May 19, 2011
MANILA, Philippines— The Philippine Civil Aeronautics Board has ordered Singapore-based low-cost airline Tiger Airways to stop selling seats on its website for flights between Manila and two domestic routes for its local partner South East Asian Airlines, or SEAIR.
The board’s Executive Director Carmelo Arcilla said the order was served Thursday to Tiger Airways pending final action on complaints of local airlines against Tiger Airways and SEAIR for allegedly circumventing traffic rights restrictions through an aircraft lease and marketing agreement.
Tiger Airways had been selling SEAIR flights for July between Manila and central Cebu City, and Manila and southern Davao City through its website.
Arcilla said several airlines filed a joint complaint in November on SEAIR’s aircraft lease deal with Tiger Airways and their agreement allowing Tiger Airways to market on its website SEAIR flights using leased Tiger Airways aircraft.
Hearings on those consolidated cases were completed in April. Arcilla said pending the board’s decision, Tiger started offering the Manila-Cebu and Manila-Davao seats on April 19, eliciting a new flurry of complaints from local airlines.
SEAIR President Avelino Zapanta said it has complied with the board’s order but believes its deal with Tiger Airways is legal.
The Civil Aeronautics Board has issued a cease order on domestic Southeast Asian Airlines flights using jets leased by regional giant Tiger Airways.
The order issued on Wednesday will make way for an investigation to determine whether the partnership between Tiger and SEAir violates the constitutional restriction on “cabotage,” or the ban on foreign firms operating domestic transportation services.
“There are strong indications that there may be a violation on the restriction against cabotage,” CAB Executive Director Carmelo Arcilla said in an interview.
SEAir will be barred from mounting its Manila to Cebu and Manila to Davao flights, using aircraft leased from Tiger, while the cease order is in effect. International flights using the same planes, however, would be allowed to continue.
Last year, SEAir and Tiger Airways, a subsidiary of Singapore Airlines, announced a partnership wherein the local airline would lease several jets from Tiger, to be used for the expansion of its domestic and international flights.
The SEAir flights would then be marketed and sold through Tiger website, where the latter gets most of its ticket bookings. Tiger later bought a substantial stake in SEAir.
The deal has been criticized by competing local airlines, saying that SEAir was merely acting as a dummy to allow Tiger to access the country’s booming air travel market.
Aviation authorities said on Thursday they have blocked a marketing deal between budget Singapore carrier Tiger Airways and a small local partner in a fight over the booming domestic aviation market.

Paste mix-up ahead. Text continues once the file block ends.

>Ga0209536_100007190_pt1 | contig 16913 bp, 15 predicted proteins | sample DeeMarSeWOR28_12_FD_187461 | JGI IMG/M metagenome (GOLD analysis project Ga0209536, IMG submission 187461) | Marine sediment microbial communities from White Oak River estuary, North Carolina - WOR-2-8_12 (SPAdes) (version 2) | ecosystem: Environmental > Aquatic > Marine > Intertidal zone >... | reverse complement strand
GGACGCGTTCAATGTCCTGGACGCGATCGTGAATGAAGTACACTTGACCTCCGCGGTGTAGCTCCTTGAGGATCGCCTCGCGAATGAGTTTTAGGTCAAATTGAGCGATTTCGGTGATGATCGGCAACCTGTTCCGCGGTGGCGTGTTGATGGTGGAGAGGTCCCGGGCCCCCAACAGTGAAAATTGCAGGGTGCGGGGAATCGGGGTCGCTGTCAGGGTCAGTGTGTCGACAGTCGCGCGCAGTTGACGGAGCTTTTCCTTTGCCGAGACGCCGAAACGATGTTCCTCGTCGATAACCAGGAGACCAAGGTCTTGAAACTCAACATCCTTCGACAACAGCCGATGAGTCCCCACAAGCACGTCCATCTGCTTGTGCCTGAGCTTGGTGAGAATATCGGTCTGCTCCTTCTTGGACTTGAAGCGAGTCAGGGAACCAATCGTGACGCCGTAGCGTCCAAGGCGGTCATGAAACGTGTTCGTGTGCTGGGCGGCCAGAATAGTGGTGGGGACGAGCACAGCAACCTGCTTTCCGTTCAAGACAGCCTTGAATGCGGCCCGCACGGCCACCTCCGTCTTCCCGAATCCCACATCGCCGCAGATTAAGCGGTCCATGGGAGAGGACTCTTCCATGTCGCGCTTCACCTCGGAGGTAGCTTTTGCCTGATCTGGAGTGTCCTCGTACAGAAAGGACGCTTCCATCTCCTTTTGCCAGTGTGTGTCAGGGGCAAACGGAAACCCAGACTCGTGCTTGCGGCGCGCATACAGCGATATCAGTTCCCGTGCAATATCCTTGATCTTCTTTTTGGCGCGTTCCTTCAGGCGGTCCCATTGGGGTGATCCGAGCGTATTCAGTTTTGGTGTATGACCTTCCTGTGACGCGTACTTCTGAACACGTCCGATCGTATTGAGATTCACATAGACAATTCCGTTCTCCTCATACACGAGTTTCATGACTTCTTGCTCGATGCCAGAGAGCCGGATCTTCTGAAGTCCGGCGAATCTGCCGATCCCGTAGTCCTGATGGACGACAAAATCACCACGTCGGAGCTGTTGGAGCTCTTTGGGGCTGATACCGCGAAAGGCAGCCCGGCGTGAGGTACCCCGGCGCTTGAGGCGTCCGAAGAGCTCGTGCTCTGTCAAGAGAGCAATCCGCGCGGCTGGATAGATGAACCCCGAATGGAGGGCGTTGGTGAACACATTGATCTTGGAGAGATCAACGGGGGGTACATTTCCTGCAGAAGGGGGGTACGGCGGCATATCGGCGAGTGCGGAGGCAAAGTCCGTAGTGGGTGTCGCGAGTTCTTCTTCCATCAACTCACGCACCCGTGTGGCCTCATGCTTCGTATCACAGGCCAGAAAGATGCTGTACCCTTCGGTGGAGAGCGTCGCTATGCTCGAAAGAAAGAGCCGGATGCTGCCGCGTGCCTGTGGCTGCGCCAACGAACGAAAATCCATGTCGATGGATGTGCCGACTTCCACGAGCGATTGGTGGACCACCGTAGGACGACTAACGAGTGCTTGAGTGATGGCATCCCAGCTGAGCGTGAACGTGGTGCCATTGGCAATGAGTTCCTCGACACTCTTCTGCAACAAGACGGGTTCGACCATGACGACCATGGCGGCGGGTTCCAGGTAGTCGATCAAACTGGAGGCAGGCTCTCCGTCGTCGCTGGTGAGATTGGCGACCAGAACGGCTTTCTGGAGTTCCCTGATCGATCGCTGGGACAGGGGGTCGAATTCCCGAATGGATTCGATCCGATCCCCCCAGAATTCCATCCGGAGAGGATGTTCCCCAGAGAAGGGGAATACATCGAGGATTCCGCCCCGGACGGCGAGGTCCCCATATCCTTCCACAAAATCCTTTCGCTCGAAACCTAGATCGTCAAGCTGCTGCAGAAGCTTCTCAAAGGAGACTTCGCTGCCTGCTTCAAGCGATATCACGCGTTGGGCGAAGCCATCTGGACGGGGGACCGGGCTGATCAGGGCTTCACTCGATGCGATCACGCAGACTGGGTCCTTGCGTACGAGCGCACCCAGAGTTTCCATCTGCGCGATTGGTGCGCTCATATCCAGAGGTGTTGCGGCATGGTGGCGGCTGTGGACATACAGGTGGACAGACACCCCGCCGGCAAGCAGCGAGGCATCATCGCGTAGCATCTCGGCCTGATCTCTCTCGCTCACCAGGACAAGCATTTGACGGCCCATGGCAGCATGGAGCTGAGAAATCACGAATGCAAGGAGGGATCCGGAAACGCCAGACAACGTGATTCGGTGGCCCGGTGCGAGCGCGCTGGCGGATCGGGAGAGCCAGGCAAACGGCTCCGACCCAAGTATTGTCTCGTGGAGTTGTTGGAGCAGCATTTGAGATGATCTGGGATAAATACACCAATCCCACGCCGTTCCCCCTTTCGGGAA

Caught up in Fight
The Civil Aeronautics Board said the deal between Tiger and South East Asian Airlines (SEAir) broke a law banning foreign carriers from operating domestic routes.
It also ordered SEAir to stop advertising flights between Manila and the major cities of Cebu and Davao that it was due to start flying on July 2.
'A circumvention of the law on cabotage is against public interest and constitutes an unfair business practice that must be nipped in the bud,' the board said in its written order dated May 18.
The writ is temporary but the board is set to make a final ruling shortly on allegations that Tiger and SEAir broke the law, its hearing officer Wyrlou Zamudio told AFP.
The final ruling should be issued at the board's next meeting, Mr Zamudio said, while adding that no specific date has been set for the meeting.
Cebu Air, Air Philippines Express and Philippine Airlines filed separate complaints earlier this month over the SEAir flights that would use Airbus aircraft leased from Tiger, which would also sell seats on its booking systems.
SEAir president Avelino Zapanta told AFP it would comply with the regulators' interim ban, but rejected allegations the arrangement with Tiger was illegal.
'Definitely not. That's what they've been trying to prove and they haven't proved anything,' Mr Zapanta said.
He said the dispute reflected rising competition in the domestic aviation market, where passenger traffic had risen 22 per cent last year.
Should the government eventually rule against SEAir, the company would consider increasing destinations to other Asian routes, Mr Zapanta added.
SEAir now flies to five small provincial airports from Manila and also serves the Boracay beach resort, the Philippines' top tourist draw, from its hubs at Clark airport near Manila and Cebu.
The company also began flying to Singapore from Clark in December, using leased Tiger aircraft. -- AFP